32. 32.
    Dorfman RF, Warnke R: Lymphadenopathy simulating the malignant lymphomas. Hum Pathol 5: 519–550, 1974.PubMedCrossRefGoogle Scholar
  33. 33.
    Butler JJ: Personal communication.Google Scholar
  34. 34.
    Banks PM: Sarcomatous lacunar cell Hodgkin’s disease: A morphologic variant of the nodular sclerosing type. Lab Invest (Abstract) (44A), 3A, 1981.Google Scholar
  35. 35.
    Williams JW, Dorfman RF: Lymphadenopathy as the initial manifestation of histiocytosis X. Am J Surg Pathol 3: 405–421, 1979.PubMedCrossRefGoogle Scholar
  36. 36.
    Kjeldsberg CR, Kim H: Eosinophilic granuloma as an incidental finding in malignant lym-phoma. Arch Pathol Lab Med 104: 137–140, 1980.PubMedGoogle Scholar
  37. 37.
    Burns B, Colby TV, Dorfman RF: Langerkans cell granulomatosis (Histiocytosis X) associated with malignant lymphomas. Am J Surg Pathol. In press.Google Scholar
  38. 38.
    Kadin ME. Possible origin of the Reed-Sternberg cell from an interdigitating reticular cell. Cancer Treat Rep 33: 601–608, 1982.Google Scholar
  39. 39.
    Colby TV, Hoppe RT, Warnke RA: Hodgkin’s disease at autopsy. Cancer 47: 1852–1862, 1981.PubMedCrossRefGoogle Scholar
  40. 40.
    Keller AR, Hochholzer L, Castleman B: Hyaline-vascular and plasma cell types of giant lymph node hyperplasia of the mediastinum and other locations. Cancer 29: 670–783, 1972.PubMedCrossRefGoogle Scholar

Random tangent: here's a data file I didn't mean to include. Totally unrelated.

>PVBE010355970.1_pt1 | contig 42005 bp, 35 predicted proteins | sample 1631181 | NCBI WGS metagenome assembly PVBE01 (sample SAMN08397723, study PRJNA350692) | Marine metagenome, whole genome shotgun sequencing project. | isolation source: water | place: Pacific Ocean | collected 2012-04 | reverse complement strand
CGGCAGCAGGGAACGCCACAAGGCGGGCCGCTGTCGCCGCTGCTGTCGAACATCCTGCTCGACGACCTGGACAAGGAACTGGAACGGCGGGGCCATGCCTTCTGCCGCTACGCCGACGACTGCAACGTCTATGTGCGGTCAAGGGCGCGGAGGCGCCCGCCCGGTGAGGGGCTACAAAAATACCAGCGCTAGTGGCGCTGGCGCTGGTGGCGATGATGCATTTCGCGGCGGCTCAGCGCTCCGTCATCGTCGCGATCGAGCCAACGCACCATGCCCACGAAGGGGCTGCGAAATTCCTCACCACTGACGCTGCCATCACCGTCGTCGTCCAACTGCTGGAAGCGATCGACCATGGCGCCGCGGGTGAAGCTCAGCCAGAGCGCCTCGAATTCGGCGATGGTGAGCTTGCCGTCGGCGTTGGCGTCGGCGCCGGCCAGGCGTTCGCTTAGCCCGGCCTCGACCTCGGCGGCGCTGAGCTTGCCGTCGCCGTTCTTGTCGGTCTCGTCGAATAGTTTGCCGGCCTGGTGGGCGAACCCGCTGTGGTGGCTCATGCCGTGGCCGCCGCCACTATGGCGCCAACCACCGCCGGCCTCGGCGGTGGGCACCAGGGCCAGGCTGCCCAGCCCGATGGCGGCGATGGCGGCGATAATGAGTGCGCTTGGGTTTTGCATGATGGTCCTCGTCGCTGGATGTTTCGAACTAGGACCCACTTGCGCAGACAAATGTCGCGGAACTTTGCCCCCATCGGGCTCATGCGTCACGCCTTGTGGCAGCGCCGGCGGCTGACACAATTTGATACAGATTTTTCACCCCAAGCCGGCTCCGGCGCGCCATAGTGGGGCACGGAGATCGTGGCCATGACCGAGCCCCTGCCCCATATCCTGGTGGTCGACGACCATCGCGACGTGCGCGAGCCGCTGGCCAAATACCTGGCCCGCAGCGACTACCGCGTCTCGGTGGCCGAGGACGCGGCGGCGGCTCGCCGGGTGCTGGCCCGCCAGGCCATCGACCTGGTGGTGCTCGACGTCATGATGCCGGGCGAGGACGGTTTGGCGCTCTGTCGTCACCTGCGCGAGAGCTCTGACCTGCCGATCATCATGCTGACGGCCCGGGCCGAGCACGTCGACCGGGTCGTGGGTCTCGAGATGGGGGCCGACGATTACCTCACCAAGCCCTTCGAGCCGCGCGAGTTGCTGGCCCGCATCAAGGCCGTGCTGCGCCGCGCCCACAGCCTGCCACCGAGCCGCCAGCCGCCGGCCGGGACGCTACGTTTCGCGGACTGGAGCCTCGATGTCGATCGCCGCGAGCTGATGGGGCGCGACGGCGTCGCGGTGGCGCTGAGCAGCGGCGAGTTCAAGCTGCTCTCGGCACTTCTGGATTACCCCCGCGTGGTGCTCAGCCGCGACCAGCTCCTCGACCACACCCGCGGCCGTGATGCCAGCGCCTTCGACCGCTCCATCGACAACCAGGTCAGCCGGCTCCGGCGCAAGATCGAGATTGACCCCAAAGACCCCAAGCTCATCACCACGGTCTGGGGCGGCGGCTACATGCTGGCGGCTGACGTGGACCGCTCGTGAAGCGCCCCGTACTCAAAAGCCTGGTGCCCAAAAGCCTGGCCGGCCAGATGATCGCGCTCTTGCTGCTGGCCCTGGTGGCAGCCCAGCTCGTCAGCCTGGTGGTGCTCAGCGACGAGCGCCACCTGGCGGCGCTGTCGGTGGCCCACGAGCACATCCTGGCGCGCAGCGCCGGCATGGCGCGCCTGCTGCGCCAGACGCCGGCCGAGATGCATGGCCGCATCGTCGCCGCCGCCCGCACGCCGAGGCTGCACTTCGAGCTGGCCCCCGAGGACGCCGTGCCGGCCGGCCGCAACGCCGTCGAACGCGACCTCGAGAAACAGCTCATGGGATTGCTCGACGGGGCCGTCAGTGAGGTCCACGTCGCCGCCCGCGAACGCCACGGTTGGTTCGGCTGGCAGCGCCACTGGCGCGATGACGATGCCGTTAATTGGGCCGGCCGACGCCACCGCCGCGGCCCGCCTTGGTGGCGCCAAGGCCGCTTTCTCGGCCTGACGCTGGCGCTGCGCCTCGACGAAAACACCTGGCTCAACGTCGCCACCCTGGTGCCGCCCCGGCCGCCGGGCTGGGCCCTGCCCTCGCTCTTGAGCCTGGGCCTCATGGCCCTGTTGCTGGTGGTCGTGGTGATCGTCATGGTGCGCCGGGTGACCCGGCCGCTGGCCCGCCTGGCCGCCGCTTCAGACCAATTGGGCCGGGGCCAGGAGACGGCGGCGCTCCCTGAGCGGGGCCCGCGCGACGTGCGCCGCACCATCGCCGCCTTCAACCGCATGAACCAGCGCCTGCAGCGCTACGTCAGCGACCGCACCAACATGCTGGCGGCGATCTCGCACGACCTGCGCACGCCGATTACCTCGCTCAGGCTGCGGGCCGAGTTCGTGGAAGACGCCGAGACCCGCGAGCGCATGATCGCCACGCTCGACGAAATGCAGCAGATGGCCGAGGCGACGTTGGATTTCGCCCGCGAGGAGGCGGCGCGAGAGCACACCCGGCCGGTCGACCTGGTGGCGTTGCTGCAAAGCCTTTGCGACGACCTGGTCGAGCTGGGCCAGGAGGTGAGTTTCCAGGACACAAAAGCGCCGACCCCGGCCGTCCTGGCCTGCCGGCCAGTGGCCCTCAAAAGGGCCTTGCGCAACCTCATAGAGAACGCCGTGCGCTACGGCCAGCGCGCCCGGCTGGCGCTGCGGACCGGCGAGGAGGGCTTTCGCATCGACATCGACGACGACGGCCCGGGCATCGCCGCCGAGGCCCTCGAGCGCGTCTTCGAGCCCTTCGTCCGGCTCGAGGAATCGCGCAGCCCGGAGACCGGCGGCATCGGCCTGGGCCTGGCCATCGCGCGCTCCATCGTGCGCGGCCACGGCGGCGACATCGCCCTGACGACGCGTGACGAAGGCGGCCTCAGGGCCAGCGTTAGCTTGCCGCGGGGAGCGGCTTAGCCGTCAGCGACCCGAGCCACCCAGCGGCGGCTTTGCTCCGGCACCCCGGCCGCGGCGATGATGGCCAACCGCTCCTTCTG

41. 41.
    Colby TV, Dorfman RF: Unpublished observations.Google Scholar
  42. 42.
    Choi H, Keller RH: Coexistence of chronic lymphocytic leukemia and Hodgkin’s disease. Cancer 48: 48–57, 1981.PubMedCrossRefGoogle Scholar
  43. 43.
    Rappaport H, Thomas L: Mycosis fungoides. The pathology of the extracutaneous involvement. Cancer 34: 1198–1229, 1974.PubMedCrossRefGoogle Scholar
  44. 44.
    Donald D, Green JA, White M: Mycosis fungoides associates with nodular sclerosing Hodgkin’s disease: A case report. Cancer 46: 2505–2508, 1980.PubMedCrossRefGoogle Scholar
  45. 45.
    Colby TV, Burke JS, Hoppe RT: Lymph node biopsy in mycosis fungoides. Cancer 47: 351–359, 1981.PubMedCrossRefGoogle Scholar
  46. 46.
    Dick FR, Maca RD: The lymph node in chronic lymphocytic leukemia. Cancer 41: 283–292, 1978.PubMedCrossRefGoogle Scholar
  47. 47.
    Kim H, Hendrickson MR, Dorfman RF: Composite lymphoma. Cancer 40: 959–976, 1977.PubMedCrossRefGoogle Scholar
  48. van den Tweel, Lukes RJ, Taylor CR: Pathophysiology of lymphocyte transformation. A study of so-called composite lymphomas. Am J Clin Pathol 71: 509–519, 1979.PubMedGoogle Scholar
  49. 49.
    Massarelli G, Tanda F, Denti S: Primary Kaposi’s sarcoma and Hodgkin’s disease in the same lymph node. Am J Clin Pathol 78: 107–111, 1982.PubMedGoogle Scholar
  50. 50.
    Rappaport H, Berard CW, Butler JJ, Dorfman RF, Lukes RJ, Thomas LB: Report of the committee on histopathological criteria contributing to staging of Hodgkin’s disease. Cancer Res 31: 1864–1865, 1971.PubMedGoogle Scholar
  51. 51.
    Kadin ME, Glatstein E, Dorfman RF: Clinicopathologic studies of 117 untreated patients subjected to laparotomy for the staging of Hodgkin’s disease. Cancer 27: 1277–1294, 1971.PubMedCrossRefGoogle Scholar
  52. 52.
    Strum SB, Rappaport H: Interrelations of the histologic types of Hodgkin’s disease. Arch Pathol 91: 127–134, 1971.PubMedGoogle Scholar
  53. 53.
    Colby TV, Warnke RA: The histology of the initial relapse of Hodgkin’s disease. Cancer 45: 289–292, 1980.PubMedCrossRefGoogle Scholar
  54. 54.